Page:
By Kim Murphy,
A federal operation that allowed weapons from the U.S. to pass into the hands of suspected gun smugglers so they could be traced to the higher echelons of Mexican drug cartels has lost track of hundreds of firearms, many of which have been linked to crimes, including the fatal shooting of a Border Patrol agent in December.
The investigation, known as Operation Fast and Furious, was conducted even though U.S. authorities suspected that some of the weapons might be used in crimes, according to a variety of federal agents who voiced anguished objections to the operation.
Many of the weapons have spread across the most violence-torn states in Mexico, with at least 195 linked to some form of crime or law enforcement action, according to documents obtained by the Center for Public Integrity and The Times.
The Bureau of Alcohol, Tobacco, Firearms and Explosives, which ran the operation, said that 1,765 guns were sold to suspected smugglers during a 15-month period of the investigation. Of those, 797 were recovered on both sides of the border, including 195 in Mexico after they were used in crimes, collected during arrests or intercepted through other law enforcement operations.
John Dodson, an agent with the Bureau of Alcohol, Tobacco, Firearms and Explosives who worked on Operation Fast and Furious, said in an interview with the Center for Public Integrity, a nonprofit research group based in Washington, that he was still haunted by his participation in the investigation.
"With the number of guns we let walk, we'll never know how many people were killed, raped, robbed," he said. "There is nothing we can do to round up those guns. They are gone."
The ATF said agents took every possible precaution to assure that guns were recovered before crossing into Mexico.
Scot L. Thomasson, the ATF's public affairs chief in Washington, said the Fast and Furious strategy is still under evaluation.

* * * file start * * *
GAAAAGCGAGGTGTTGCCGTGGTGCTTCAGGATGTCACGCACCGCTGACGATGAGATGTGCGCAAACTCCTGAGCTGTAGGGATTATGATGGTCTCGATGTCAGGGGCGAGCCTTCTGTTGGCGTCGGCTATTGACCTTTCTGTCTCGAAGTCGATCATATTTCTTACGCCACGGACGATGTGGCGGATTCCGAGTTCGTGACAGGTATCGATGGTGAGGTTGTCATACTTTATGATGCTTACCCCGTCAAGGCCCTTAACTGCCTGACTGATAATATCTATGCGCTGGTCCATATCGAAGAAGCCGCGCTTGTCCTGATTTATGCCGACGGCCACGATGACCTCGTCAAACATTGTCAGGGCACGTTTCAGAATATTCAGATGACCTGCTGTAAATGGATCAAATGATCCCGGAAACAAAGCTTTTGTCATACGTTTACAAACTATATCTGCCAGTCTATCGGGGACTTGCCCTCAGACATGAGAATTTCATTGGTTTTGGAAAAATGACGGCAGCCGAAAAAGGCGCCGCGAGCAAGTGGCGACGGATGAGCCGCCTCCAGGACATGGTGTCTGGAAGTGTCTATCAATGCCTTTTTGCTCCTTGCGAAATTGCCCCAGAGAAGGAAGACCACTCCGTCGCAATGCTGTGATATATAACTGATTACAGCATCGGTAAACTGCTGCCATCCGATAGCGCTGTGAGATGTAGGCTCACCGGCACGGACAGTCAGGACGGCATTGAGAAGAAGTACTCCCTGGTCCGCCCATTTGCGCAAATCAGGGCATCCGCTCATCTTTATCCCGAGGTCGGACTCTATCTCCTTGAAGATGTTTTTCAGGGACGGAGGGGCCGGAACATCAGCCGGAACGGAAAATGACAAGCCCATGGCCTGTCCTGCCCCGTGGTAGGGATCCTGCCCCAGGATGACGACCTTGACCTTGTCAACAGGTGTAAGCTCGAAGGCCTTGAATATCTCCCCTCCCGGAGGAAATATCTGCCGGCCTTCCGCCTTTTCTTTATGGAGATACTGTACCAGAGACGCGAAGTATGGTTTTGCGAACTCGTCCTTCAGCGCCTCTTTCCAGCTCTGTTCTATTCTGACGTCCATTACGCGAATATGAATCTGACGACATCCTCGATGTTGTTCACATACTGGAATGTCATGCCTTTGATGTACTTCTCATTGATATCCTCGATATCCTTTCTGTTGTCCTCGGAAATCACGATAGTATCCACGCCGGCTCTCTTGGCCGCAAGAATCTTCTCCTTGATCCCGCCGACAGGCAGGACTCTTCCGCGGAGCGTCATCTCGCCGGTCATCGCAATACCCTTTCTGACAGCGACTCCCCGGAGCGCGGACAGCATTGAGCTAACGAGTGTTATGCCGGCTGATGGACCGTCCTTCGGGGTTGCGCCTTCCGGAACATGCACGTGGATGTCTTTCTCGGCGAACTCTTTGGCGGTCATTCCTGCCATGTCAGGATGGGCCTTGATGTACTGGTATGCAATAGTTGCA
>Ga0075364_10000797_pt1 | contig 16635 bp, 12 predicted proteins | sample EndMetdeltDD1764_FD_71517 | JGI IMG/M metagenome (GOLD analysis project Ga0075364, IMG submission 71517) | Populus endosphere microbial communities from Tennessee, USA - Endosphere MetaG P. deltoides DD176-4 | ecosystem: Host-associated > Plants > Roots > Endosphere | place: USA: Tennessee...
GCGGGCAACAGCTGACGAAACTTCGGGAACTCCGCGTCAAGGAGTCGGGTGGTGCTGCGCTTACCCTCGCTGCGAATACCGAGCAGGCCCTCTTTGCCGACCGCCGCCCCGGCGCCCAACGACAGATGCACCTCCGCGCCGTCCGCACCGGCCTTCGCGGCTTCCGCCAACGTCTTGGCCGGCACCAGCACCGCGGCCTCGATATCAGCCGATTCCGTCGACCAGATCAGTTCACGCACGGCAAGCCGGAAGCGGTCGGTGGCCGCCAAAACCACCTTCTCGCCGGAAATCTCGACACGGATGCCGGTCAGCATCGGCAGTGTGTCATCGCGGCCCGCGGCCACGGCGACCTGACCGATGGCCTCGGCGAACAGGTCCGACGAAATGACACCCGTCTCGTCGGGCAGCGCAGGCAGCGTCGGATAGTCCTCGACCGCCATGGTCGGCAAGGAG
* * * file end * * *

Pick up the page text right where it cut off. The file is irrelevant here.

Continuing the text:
"It's always a good business practice to review any new strategy six or eight months after you've initiated it, to make sure it's working, that it's having the desired effect, and then make adjustments as you see fit to ensure it's successful," he said.
But enough concern has been raised that some Washington officials have begun to dig deeper into the details of the operation.
On Thursday, as President Obama and Mexican President Felipe Calderon met in Washington to discuss the increasing problems with drug and gun smuggling, Atty. Gen. Eric H. Holder Jr. asked top officials at the Justice Department to consult the inspector general to determine if further investigation of the operation was needed.
U.S. Sen. Charles E. Grassley (R-Iowa), ranking member of the Senate Judiciary Committee, initiated an inquiry to determine whether guns traveled to Mexico through inadvertence or deliberate policy on the part of U.S. law enforcement.
"We still don't have the documents we've asked for. Maybe we will get the documents. But right now it's stonewalling," Grassley said in an interview Thursday.
"Too many government agencies always want the big case," he said. "They keep these gun-running sales moving along, even when they have people within the agency that say something bad's going to happen. They had plenty of warnings ... and the prophets turned out to be right."
Much of what is now known about the case has only surfaced in the last few months following the December shooting death in Arizona of Customs and Border Protection Agent Brian Terry.
But the investigation was underway more than a year earlier, when Mexican customs agents in the small border town of Naco stopped a passenger car traveling from the U.S. that was carrying a surprising cargo: 41 AK-47s, a .50-caliber rifle, 40 semiautomatic gun magazines, a telescopic rifle sight and three knives.
At least three guns found that day were traced through their serial numbers to a gun shop in Glendale, Ariz., which then led to a Phoenix man, Jaime Avila, who had purchased four weapons there.
Over the course of the next year, federal agents watched Avila and several associates buy more heavy-duty weapons, which investigators were convinced were intended for Mexican drug cartels.
Despite their suspicions, the ATF allowed Avila to continue.
It was part of a new strategy embarked upon after the agency had found it increasingly difficult to build cases against "straw buyers," who purchased weapons for the cartels.
The buyers were working for increasingly complex trafficking organizations in which guns were passed among several legal owners in many locations in the U.S. before being transferred to Mexico.
As a result, the ATF decided to go after not just the buyers, but the organizations, Thomasson said.